The number of "revenge porn" cases reported to the San Diego Police Department is growing each year, according to data obtained by NBC 7 Investigates.
State lawmakers put revenge porn -- legally called non-consensual pornography -- on California's list of computer crimes in 2013. A year later, only two cases were reported to San Diego police.
That number jumped to 29 cases in 2018, according to data obtained by NBC 7 Investigates through a California Public Records request. The majority of the cases reported to SDPD remain "open" investigations.
In February, a local jury awarded nearly $67,000 to an Escondido woman who says former professional baseball player and San Diego native Jacque Jones sent a nude photo of her to a mutual friend via Facebook Messenger.
NBC 7 Investigates previously spoke to the plaintiff in Jones' case. She told us, "Trust no one."
NBC 7 Investigates could not reach Jones for comment but his attorney stated that his client felt vindicated by the jury verdict.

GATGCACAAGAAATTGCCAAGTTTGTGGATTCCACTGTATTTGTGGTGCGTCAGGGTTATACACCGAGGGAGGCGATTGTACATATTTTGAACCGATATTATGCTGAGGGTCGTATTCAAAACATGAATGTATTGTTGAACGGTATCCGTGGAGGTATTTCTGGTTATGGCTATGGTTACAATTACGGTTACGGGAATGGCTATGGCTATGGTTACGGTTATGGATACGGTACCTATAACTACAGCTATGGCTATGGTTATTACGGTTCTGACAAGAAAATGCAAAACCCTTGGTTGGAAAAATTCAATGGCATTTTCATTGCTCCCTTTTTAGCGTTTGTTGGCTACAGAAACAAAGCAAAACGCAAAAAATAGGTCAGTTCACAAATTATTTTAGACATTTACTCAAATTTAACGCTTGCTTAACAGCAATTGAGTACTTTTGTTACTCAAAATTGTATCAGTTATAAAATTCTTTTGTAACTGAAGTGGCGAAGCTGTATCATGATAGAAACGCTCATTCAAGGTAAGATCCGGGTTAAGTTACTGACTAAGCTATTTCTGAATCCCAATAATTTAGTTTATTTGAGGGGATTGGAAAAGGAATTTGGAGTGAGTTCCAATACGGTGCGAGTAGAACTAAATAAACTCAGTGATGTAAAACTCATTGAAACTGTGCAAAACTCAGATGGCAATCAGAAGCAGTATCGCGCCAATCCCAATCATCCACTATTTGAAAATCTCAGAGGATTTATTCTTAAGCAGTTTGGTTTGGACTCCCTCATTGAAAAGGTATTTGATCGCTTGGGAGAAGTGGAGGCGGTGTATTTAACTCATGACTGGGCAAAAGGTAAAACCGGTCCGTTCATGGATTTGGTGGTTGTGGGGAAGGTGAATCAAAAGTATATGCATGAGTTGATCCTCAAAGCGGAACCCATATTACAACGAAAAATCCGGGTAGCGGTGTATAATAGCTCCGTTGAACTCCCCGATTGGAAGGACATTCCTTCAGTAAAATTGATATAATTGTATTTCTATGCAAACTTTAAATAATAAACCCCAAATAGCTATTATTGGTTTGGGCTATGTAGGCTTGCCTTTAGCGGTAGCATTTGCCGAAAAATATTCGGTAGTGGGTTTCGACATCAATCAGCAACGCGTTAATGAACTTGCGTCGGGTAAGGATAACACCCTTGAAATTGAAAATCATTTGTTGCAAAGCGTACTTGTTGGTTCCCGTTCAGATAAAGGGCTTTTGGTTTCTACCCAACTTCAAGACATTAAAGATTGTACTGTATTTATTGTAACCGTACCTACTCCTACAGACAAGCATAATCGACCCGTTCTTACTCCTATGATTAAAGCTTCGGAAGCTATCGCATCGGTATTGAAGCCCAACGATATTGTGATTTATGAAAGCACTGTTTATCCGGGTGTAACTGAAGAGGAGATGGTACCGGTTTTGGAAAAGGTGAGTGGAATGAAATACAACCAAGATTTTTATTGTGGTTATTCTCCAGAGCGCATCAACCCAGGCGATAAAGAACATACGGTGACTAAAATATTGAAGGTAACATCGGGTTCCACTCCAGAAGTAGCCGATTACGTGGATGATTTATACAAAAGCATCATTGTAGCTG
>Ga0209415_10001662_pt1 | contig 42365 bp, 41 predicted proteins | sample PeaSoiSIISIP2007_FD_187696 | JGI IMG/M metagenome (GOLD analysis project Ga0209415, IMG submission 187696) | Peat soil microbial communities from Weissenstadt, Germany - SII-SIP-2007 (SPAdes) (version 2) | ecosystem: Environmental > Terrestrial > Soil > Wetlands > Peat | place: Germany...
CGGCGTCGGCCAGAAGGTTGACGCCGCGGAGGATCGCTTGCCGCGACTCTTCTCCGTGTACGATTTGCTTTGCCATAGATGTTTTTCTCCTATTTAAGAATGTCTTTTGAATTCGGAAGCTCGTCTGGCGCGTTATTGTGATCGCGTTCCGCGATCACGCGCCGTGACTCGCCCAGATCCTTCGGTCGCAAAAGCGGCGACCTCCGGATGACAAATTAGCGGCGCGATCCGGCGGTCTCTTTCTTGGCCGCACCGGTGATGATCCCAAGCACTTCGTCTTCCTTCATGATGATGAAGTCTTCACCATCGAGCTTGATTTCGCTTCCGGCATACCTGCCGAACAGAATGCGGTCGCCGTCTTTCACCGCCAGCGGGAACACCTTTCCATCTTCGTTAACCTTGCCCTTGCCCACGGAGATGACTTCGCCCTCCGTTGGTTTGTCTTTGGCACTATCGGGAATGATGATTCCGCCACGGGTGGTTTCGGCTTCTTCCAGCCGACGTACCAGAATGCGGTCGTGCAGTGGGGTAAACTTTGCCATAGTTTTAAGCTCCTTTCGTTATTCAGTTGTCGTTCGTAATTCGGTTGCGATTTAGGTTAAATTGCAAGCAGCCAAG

"It is so degrading. You have this intimate personal photo that is shared," said attorney Rory Pendergast, who represented the woman in that civil case. "First of all, emotionally, it's an invasion of privacy and it's a total breach of trust."
While it's called "revenge" porn, there is no legal requirement that the act is committed with the intent to get revenge. All that is required is the intent to cause emotional harm.
Pendergast sees the increase of locally reported revenge porn cases as a good -- not bad -- thing. He says victims are more empowered to speak up and take action.
"What I see is that it means other victims are seeing the power of what is going on, are seeing the power in the law and they recognize the law provides them confidentiality, provides them with a speck of privacy so they can push forward and fight this."
In California, distributing revenge porn is a misdemeanor offense, punishable by six months in prison and up to a $1,000 fine. Individuals who are convicted for the distribution of revenge porn a second time can face up to one year in jail for their actions.